What gets lost in the battles over fractions of pennies, however, is just how much money has vanished from the music business as consumers have abandoned its most profitable product: the CD.
Interesting article from the New York Times about the new face of the music industry. The graph in the article is quite telling. You can see that not only have the total amount of money generated by music in the US dwindled, the share of this that comes from CD sales has plummeted:
- Ringtones: This was one a $1 billion dollar market in the US, until people wised up and realized that paying more than a buck for a snippet of a song was a rip-off. Good riddance. (Also, you can make your own.)
- CD sales: The music industry constantly looks at the drop in revenue from CD sales, and glosses over the fact that much of that income, for a long time, came from over-priced product. CDs should never have cost more than LPs, and record companies ripped people off for years with high prices, which led, in part, to a great deal of ire at the music industry as a whole. This made it morally justifiable for a lot of people to pirate music. You reap what you sow.
- Long view: Music sales peaked in the mid to late 1990s, as consumers replaced their music collections that were on LPs and cassettes. So if you compare the total amount of money spent on music now, it is much less than at its peak, but it’s not that far from what it was in the pre-CD era. The music industry likes to show graphs that go back to around 2000, rather than looking back to the 1980s, because it skews the decline in revenue. Here’s a better view from 1973 to 2015, adjusted for inflation (from an article on LinkedIn by Jason Hirschhorn; the entire article is worth reading):
Total revenue has certainly fallen, but not as much as it looks when you only see the last few years of the graph. It’s interesting to see two peaks: one around 1978, and then a catastrophic fall in the years that followed, as the Walkman because popular, and “home taping was killing music.” The second comes around 1999, and then Napster arrived.
- YouTube vs. vinyl: There’s a meme going around, saying that vinyl has earned more money than YouTube. The Times article says:
- Concerts: The “music industry” is more than just record sales. There’s nothing in this graph about synchronization (music used in movies and TV shows), and especially nothing about concerts. A friend spent $350 for two tickets to see Bruce Springsteen the other night in an arena, and he had seats that were far from the best. There’s a lot of disposable income being spent on concerts, and much less on music. Sure, only a handful of artists can charge prices like that, but that’s still a lot of money spent on music.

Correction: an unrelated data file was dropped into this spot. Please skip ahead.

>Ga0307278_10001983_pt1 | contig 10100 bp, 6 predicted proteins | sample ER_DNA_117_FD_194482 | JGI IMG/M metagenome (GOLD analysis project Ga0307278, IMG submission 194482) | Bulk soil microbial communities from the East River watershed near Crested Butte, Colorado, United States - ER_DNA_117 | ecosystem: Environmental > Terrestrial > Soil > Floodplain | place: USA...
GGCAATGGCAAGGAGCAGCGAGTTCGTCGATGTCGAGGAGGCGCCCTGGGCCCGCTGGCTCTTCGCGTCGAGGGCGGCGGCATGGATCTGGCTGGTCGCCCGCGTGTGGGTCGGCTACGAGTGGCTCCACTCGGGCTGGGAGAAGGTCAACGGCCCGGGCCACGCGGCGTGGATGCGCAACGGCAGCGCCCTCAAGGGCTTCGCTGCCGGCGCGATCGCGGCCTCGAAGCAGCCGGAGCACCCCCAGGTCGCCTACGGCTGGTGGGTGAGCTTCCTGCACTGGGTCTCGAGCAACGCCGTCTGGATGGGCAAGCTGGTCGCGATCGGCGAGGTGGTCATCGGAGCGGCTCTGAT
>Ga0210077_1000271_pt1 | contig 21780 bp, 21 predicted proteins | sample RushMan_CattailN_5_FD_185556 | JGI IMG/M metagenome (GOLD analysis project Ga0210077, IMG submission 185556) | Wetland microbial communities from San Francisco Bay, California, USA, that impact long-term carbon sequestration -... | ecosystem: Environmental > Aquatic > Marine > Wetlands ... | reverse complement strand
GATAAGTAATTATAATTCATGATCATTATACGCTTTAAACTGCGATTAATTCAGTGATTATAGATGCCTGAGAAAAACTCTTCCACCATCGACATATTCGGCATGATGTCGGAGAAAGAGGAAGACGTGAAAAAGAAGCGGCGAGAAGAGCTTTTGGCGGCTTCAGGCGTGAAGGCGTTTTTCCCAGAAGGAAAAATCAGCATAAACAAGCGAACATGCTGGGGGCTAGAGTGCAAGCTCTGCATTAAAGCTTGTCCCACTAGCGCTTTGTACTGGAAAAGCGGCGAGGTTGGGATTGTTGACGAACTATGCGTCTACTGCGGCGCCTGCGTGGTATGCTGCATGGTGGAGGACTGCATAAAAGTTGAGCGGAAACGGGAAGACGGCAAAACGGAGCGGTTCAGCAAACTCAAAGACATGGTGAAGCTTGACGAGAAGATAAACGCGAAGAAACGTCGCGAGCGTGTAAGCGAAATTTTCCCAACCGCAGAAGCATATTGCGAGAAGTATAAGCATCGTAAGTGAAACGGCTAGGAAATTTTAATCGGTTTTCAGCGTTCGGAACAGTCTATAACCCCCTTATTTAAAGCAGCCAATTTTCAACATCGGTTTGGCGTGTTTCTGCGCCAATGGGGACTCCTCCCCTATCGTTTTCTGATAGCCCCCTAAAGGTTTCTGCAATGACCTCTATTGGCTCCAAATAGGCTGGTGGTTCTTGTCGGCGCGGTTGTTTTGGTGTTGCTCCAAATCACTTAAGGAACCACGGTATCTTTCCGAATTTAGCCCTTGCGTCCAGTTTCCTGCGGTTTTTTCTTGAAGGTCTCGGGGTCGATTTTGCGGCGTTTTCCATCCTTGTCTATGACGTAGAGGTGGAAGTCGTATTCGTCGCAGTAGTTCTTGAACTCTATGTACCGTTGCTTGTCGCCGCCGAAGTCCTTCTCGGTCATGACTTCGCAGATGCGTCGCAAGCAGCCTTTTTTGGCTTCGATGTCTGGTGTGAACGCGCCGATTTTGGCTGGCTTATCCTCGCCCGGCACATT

- More competition: It’s facile to say that music isn’t very good anymore, than people don’t want to buy albums which only contain a few good songs. The biggest factor that has hurt the music industry is that people have many other expenses that they prioritize over music. When I was a teenager, we had no cellphones, no cable TV, no internet. A couple with two cellphones, an internet connection, and a Netflix subscription, pays well over $100 per month; add in an expensive cable/pay TV subscription, and it can be double that amount. People obviously have less disposable income. Music didn’t have a lot of competition back in the day; now it does. Many people would rather buy a video game than an album; only the hard core music fans buy a lot of music any more. If anything, streaming is what’s keeping the music industry from crashing completely.
Last year, YouTube and sites like it generated $385 million in royalties. In comparison, vinyl records — a niche if there ever was one — brought in $416 million.
Apples and oranges. YouTube generated royalties; the vinyl number is gross sales, which includes the profit made by record stores, the cost of producing and shipping records, and more. If there’s, say, a 10% royalty on these records, then YouTube earned 8 times as much as vinyl, at least as far as record labels, publishers, songwriters, and artists are concerned.
While I still prefer to own music – in part because I have a big collection – I understand that this shift is happening. The “music industry,” long used to limousines and cocaine, had contempt for its customers for a long time, and that karma is biting back. Too bad.